Without the threat of looming school deadlines, tests, grades and mandated curriculum, a lot of learning can happen.
Summers provide the kind of learning that usually doesn’t happen in school. Children and young people don’t have to worry about cramming for a test, memorizing facts, doing homework or getting graded on their work or lack of work. It’s kind of liberating.
Summers, without school, offer a respite of sorts for all the young people who have suddenly gained back six to seven hours of their daily lives. In the best case scenario, they can sleep in, stay in their pajamas if they want to and plan their day without any direct instruction from an adult. They learn time management in real time. It’s kind of empowering.
Many children experience and exhibit more carefree attitudes during the summer months. It’s not surprising. They can determine their daily agendas without the interruption of bells or teachers telling them what comes next. They can order their own play with or without friends. They can explore indoors or outside using their own powers of perception, creativity and imagination. They can learn from observation, interaction and risk-taking. It’s kind of exhilarating.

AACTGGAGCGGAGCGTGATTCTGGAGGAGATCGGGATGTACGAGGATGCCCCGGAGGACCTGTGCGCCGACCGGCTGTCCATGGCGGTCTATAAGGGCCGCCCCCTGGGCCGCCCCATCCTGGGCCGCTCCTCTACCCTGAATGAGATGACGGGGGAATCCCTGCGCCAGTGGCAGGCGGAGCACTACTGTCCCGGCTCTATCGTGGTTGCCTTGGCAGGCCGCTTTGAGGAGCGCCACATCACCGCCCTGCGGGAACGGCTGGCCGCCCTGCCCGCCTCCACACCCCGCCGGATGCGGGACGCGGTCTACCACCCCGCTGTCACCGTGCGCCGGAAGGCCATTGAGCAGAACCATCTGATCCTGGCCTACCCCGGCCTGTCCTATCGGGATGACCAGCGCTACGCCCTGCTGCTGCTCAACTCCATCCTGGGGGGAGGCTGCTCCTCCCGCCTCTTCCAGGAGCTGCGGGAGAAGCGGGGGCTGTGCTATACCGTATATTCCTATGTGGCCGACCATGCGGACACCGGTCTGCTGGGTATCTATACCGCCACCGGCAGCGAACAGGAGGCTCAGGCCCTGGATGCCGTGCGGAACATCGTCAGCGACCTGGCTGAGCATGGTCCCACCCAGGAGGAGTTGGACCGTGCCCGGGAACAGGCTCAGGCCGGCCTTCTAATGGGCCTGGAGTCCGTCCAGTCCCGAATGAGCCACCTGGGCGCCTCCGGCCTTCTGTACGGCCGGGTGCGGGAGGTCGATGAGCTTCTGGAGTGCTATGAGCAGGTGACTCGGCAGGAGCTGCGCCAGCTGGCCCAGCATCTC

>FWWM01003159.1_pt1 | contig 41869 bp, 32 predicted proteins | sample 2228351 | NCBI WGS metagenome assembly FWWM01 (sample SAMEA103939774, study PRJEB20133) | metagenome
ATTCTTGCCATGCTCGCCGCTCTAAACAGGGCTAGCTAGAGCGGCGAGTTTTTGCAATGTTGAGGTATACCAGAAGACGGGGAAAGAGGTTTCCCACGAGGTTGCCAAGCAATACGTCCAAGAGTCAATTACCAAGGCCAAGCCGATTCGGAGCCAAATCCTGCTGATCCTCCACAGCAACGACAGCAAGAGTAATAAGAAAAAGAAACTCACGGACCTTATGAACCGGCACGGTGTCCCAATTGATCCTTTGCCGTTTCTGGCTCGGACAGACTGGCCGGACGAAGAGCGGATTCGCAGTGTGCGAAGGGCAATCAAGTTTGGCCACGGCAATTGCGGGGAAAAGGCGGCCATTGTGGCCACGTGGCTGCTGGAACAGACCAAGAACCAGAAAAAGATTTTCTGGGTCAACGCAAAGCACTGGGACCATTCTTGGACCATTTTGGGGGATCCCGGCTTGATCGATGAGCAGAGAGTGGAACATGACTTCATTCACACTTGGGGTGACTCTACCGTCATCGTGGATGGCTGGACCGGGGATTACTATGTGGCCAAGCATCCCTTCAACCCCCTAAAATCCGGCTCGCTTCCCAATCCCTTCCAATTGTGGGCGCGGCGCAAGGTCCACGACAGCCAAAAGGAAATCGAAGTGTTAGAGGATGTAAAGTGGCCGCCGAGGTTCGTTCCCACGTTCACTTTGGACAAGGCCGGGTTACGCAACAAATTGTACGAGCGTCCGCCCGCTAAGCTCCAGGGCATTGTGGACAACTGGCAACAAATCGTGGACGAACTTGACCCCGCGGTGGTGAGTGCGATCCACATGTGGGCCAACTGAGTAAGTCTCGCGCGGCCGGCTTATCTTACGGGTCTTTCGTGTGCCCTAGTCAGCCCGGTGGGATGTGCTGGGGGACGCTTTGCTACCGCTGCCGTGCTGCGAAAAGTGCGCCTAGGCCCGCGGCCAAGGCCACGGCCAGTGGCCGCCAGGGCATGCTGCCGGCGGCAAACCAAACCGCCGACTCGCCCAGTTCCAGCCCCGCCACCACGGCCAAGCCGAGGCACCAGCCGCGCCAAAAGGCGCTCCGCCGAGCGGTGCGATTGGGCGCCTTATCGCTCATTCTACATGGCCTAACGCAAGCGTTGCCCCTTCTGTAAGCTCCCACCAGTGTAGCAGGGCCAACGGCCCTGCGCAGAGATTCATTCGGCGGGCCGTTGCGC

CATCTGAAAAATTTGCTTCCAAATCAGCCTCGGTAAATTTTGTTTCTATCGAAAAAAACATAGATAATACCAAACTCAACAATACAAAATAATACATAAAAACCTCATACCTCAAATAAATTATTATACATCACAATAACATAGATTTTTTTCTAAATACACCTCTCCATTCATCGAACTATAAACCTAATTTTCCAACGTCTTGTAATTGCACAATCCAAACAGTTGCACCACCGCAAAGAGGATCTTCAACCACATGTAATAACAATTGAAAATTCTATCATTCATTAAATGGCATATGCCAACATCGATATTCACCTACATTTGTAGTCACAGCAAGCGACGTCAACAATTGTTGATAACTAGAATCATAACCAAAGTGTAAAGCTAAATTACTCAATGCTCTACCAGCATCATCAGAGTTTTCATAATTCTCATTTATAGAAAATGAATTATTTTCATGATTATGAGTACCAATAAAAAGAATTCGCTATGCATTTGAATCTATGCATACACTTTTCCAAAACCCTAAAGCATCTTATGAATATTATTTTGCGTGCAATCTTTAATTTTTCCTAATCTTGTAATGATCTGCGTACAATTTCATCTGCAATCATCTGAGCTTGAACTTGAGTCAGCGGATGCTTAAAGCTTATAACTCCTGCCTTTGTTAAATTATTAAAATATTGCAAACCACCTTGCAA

Of course all of this can fly out the window with a little help from well-meaning parents or caretakers who over-schedule a child’s every waking moment. Summers are often filled with adult planned activities designed to promote learning and to use time wisely. It makes us a good parent, right?
Camping is a great summer learning adventure and some young people really enjoy it. Extended, or multiple summer camps chosen by parents, however, may suck the life out of an otherwise enjoyable summer for a young person. This is especially true if they don’t want to be there. Coercion is not a great teaching tool.
Some believe that children won’t learn unless someone is teaching them so summer becomes an extended school year. Our misconceptions around learning are largely due to our own inability to hear the voices of our children. They don’t need moment by moment scheduled activities. They don’t need constant supervision. They need the freedom to explore, play, design, imagine, innovate, sleep, eat, laugh and have fun. They can actually learn in those situations.
Play is learning hard at work.
School’s out for summer, so let them play!